pasc at linuxworld.com.au
Tue Aug 7 04:52:37 UTC 2007
On Tue, 2007-08-07 at 11:57 +0800, drpr0ctologist at gmail.com wrote:
> You need a webserver (or a fancy Perlbal plugin) ... Perlbal
> and MogileFS
> alone won't do this.
> I repeat: Perlbal does not talk to mogilefsd. (only to
> mogstored, when
> you tell it to, from your web server)
> On the Perlbal page, I see that Perlbal can act as a web server? Or is
> it only via some plugin?
It can act as a web server, but the usage being discussed here is using
perlbal as a reverse proxy/load balancer
> I think I'm asking way too many questions here, but that's because I
> can't seem to find any documentation or detailed tutorials on how to
> set Perlbal up and have it work with Apache + MogileFS. Is there such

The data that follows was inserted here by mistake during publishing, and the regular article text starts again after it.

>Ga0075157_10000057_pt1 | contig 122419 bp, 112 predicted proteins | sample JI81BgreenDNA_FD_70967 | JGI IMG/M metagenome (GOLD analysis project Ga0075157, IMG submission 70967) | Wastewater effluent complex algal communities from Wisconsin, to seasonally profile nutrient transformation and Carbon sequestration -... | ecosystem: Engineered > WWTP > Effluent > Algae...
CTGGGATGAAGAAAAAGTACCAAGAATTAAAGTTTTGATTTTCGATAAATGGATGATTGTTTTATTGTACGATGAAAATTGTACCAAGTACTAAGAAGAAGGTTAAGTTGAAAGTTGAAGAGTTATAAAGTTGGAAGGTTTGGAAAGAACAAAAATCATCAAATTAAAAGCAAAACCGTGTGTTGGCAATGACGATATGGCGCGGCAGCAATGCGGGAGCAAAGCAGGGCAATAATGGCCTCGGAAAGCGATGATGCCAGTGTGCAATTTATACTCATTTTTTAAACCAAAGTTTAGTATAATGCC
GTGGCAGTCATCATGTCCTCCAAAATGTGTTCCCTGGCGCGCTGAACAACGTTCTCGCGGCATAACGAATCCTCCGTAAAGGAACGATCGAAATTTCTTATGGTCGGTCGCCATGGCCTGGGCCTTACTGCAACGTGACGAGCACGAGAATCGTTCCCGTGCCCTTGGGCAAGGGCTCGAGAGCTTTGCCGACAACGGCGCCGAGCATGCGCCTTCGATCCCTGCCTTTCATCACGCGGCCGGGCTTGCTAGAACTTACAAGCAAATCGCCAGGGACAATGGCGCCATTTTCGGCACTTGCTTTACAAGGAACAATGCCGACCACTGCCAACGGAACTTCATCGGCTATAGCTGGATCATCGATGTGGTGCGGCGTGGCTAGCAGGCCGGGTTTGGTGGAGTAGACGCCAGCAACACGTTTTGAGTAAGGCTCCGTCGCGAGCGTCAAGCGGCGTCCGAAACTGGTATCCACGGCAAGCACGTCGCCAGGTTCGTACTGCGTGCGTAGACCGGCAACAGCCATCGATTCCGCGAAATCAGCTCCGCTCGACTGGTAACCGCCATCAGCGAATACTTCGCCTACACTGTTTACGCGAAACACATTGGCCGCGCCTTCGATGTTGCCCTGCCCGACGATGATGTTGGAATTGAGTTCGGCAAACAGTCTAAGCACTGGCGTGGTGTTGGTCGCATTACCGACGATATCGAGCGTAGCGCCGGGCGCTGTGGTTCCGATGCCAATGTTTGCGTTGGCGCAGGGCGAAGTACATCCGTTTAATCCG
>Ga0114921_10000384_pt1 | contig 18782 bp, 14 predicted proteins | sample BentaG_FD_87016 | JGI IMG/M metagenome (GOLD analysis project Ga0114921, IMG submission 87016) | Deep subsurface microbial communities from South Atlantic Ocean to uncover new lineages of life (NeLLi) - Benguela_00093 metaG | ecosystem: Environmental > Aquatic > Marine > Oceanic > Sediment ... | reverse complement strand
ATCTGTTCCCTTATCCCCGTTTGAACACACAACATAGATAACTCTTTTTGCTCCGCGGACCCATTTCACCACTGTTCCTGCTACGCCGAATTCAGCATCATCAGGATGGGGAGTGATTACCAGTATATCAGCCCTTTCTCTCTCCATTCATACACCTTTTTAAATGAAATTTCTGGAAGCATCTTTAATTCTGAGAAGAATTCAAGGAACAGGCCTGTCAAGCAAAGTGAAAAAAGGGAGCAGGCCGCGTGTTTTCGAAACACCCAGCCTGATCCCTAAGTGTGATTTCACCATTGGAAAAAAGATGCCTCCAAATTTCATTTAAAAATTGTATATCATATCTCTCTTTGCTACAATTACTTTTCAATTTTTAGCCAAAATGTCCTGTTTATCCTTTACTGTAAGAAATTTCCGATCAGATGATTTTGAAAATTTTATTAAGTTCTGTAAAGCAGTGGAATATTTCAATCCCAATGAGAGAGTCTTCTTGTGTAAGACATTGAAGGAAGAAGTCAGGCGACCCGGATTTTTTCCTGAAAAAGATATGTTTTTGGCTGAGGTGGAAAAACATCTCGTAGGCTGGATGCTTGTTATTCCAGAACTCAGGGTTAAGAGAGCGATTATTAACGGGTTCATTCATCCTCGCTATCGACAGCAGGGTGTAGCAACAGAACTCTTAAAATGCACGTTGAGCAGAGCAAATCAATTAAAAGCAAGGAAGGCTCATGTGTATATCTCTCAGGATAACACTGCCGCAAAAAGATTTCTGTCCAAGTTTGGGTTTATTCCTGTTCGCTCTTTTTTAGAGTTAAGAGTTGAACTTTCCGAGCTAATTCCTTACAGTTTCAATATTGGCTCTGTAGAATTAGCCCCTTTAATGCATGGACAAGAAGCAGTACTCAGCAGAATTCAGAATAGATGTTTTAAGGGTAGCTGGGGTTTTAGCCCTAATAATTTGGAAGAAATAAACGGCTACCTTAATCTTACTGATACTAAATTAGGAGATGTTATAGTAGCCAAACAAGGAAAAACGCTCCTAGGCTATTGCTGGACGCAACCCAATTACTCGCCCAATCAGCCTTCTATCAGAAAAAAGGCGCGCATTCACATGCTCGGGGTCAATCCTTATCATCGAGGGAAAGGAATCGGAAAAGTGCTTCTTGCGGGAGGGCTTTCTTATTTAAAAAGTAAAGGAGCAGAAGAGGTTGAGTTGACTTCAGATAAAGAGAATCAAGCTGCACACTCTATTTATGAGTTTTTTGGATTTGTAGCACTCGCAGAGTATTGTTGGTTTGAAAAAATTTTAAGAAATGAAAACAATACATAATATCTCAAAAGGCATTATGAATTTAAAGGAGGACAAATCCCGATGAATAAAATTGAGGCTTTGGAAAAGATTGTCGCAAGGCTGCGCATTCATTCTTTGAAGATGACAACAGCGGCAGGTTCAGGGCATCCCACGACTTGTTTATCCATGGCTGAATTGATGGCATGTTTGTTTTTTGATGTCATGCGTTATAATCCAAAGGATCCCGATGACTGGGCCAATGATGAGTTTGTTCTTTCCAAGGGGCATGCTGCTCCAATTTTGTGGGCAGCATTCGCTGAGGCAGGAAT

> a tutorial?
The basic idea is:
When you set perlbal up, make the hosts it's listing to have a role of
reverse_proxy. You can view config options are at:
Also look at "Role: Reverse Proxy" on http://www.danga.com/perlbal/
Setup perlbal to have reproxy support:
When you get a request, you pass it on to your backend node (which can
be running anything you want, ie Apache or whatever).
The backend node that it talks to will talk to mogilefsd, and get the
location of the file. You can then do any logic you need in there (ie,
access control and the like). Your code on the backend node can then
return X-REPROXY-URL with the mogstored paths that your backend node got
out of mogilefsd.
Your backend node then moves on to something else, and perlbal/mogstored
take care of spitting the file out back to the client.
By doing this setup, you gain horizontal scalability (You can add more
and more nodes, as you need more capacity), as well as a better ability
to deal with failure if one of your mogstored server fails (you have all
those files on other nodes).
More information about the mogilefs